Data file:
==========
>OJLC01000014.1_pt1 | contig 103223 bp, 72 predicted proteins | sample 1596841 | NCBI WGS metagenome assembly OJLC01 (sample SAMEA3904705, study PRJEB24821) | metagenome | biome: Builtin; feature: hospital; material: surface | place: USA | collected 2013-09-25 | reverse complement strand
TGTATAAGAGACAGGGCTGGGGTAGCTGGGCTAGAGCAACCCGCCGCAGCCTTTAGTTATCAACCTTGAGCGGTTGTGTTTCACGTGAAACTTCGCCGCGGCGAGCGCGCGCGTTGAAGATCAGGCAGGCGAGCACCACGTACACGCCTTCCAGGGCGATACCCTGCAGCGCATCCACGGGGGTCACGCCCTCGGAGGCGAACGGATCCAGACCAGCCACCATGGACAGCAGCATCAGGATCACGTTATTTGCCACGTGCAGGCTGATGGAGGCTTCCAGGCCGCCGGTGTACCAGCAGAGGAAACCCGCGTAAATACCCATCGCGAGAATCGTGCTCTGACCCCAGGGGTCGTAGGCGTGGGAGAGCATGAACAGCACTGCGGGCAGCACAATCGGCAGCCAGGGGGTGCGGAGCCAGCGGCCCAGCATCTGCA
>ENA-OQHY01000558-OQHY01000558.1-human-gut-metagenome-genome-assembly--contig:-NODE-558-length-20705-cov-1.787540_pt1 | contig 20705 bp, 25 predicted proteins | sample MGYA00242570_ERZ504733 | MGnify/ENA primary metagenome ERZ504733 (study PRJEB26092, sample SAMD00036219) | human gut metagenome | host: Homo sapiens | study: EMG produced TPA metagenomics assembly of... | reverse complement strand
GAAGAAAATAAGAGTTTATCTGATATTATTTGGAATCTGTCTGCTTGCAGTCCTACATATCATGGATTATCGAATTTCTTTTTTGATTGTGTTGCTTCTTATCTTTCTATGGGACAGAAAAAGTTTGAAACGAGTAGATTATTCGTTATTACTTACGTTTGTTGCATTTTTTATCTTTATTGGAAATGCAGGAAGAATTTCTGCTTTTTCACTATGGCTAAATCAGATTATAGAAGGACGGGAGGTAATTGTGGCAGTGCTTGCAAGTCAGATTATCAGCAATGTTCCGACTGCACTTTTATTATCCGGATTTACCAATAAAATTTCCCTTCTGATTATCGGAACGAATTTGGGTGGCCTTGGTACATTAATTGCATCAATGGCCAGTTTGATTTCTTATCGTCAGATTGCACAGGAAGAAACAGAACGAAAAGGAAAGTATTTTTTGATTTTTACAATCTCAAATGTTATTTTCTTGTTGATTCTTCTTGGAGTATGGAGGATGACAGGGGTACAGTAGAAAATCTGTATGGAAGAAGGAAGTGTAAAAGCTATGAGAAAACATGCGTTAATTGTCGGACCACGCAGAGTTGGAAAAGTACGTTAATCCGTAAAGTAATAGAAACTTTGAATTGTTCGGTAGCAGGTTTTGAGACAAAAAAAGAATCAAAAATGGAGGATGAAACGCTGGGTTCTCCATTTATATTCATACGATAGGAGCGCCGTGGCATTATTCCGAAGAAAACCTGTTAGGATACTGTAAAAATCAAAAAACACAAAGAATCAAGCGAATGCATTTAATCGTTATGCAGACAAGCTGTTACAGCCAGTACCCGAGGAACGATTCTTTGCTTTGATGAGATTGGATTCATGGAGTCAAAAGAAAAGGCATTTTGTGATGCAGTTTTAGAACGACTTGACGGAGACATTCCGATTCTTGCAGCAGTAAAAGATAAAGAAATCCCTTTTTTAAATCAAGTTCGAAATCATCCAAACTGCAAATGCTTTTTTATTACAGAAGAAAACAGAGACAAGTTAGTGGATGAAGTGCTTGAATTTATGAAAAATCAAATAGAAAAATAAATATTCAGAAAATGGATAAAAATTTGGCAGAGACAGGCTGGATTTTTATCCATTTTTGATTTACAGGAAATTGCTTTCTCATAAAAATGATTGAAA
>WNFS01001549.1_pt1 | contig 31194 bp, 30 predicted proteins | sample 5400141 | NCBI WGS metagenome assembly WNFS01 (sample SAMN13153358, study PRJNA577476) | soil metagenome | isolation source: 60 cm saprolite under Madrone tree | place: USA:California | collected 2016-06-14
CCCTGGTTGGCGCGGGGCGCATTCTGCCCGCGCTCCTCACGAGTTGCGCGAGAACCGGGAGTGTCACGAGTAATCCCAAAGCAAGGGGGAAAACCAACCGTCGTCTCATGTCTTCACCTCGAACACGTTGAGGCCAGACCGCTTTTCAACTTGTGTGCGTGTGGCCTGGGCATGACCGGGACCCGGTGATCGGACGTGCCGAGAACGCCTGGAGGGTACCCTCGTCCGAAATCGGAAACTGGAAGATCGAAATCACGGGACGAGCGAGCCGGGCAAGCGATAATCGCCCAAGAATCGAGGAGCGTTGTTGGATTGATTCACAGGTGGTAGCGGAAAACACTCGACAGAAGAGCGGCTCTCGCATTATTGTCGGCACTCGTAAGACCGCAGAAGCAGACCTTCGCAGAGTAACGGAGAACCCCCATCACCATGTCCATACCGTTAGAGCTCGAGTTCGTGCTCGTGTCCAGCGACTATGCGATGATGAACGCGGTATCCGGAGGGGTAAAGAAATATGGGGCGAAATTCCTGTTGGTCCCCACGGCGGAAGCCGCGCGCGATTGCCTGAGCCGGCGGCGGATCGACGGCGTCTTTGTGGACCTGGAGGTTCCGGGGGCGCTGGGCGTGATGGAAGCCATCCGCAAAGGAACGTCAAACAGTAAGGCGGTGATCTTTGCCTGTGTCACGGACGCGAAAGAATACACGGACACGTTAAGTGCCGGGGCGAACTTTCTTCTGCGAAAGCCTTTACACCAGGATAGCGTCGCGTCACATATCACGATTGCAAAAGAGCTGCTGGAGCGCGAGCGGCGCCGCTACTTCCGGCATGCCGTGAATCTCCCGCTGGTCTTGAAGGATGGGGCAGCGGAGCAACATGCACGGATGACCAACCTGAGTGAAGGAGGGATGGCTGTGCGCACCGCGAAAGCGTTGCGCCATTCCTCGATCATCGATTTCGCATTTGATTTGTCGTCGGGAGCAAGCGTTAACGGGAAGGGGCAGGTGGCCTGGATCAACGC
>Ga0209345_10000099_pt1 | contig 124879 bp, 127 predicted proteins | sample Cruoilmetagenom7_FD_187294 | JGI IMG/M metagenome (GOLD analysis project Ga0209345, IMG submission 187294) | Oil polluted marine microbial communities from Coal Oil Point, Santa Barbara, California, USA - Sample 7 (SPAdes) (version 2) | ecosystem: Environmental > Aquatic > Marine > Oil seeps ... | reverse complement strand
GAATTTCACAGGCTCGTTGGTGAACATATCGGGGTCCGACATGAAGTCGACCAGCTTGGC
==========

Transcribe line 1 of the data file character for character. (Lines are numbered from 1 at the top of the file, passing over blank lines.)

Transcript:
>OJLC01000014.1_pt1 | contig 103223 bp, 72 predicted proteins | sample 1596841 | NCBI WGS metagenome assembly OJLC01 (sample SAMEA3904705, study PRJEB24821) | metagenome | biome: Builtin; feature: hospital; material: surface | place: USA | collected 2013-09-25 | reverse complement strand